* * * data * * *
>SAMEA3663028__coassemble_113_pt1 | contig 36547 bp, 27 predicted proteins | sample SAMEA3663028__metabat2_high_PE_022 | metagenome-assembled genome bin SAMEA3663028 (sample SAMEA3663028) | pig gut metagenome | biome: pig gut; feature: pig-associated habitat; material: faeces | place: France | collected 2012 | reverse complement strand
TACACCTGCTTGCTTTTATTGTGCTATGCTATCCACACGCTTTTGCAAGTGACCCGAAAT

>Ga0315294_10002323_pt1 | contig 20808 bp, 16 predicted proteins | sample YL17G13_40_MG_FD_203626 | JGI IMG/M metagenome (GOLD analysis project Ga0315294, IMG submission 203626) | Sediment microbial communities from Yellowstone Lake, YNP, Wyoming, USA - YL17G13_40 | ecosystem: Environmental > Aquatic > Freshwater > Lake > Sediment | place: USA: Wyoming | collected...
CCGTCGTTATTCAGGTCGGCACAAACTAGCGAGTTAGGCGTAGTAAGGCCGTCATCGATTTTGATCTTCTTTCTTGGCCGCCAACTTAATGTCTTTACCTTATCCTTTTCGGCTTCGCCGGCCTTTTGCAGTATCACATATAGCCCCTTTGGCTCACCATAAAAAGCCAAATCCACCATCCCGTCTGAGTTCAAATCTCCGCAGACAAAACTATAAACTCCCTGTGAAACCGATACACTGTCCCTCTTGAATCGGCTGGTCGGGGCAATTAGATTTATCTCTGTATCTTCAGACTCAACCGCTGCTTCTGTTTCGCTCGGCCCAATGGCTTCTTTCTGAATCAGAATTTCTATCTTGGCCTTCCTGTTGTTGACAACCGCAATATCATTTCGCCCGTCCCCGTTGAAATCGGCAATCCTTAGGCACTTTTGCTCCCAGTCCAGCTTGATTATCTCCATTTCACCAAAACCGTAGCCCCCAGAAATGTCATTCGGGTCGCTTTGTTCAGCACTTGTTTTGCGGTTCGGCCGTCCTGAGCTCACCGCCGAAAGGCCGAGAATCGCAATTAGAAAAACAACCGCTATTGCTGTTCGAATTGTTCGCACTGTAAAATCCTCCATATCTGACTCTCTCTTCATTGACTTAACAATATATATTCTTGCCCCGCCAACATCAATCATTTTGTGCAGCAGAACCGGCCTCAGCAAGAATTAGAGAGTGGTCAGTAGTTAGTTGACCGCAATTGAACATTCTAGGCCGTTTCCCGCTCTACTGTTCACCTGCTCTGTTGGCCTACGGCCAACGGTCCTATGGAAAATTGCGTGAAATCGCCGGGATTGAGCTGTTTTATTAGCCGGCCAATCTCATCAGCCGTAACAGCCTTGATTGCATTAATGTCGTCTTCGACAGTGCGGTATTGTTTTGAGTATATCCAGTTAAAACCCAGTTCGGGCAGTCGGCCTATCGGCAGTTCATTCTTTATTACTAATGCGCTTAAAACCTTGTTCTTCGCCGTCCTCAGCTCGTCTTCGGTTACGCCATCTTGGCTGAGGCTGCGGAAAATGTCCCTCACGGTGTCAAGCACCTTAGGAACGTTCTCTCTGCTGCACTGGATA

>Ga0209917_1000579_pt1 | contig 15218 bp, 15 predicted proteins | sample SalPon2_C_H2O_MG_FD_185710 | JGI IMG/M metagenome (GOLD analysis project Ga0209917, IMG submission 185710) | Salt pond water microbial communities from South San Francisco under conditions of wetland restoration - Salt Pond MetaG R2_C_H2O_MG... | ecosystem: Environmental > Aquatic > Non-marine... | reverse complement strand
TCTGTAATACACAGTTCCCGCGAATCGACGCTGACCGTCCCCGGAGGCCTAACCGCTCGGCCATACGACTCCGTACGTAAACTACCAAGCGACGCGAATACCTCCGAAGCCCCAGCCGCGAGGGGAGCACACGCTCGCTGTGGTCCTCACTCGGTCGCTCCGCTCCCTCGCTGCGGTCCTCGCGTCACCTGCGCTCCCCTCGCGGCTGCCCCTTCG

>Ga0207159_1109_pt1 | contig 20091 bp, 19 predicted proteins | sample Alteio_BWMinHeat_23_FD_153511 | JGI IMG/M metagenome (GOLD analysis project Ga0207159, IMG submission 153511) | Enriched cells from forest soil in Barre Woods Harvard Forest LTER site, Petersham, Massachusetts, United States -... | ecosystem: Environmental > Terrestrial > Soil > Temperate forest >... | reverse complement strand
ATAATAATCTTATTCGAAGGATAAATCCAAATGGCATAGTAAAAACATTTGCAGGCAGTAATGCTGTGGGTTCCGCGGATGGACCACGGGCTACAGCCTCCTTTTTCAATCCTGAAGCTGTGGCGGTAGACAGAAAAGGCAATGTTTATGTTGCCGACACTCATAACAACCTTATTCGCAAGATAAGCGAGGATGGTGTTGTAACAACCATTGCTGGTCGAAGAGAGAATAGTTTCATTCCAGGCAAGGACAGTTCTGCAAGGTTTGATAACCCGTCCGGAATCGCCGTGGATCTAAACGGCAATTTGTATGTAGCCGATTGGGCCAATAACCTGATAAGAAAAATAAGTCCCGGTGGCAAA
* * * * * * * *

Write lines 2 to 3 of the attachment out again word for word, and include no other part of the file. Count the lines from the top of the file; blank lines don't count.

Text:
TACACCTGCTTGCTTTTATTGTGCTATGCTATCCACACGCTTTTGCAAGTGACCCGAAAT

>Ga0315294_10002323_pt1 | contig 20808 bp, 16 predicted proteins | sample YL17G13_40_MG_FD_203626 | JGI IMG/M metagenome (GOLD analysis project Ga0315294, IMG submission 203626) | Sediment microbial communities from Yellowstone Lake, YNP, Wyoming, USA - YL17G13_40 | ecosystem: Environmental > Aquatic > Freshwater > Lake > Sediment | place: USA: Wyoming | collected...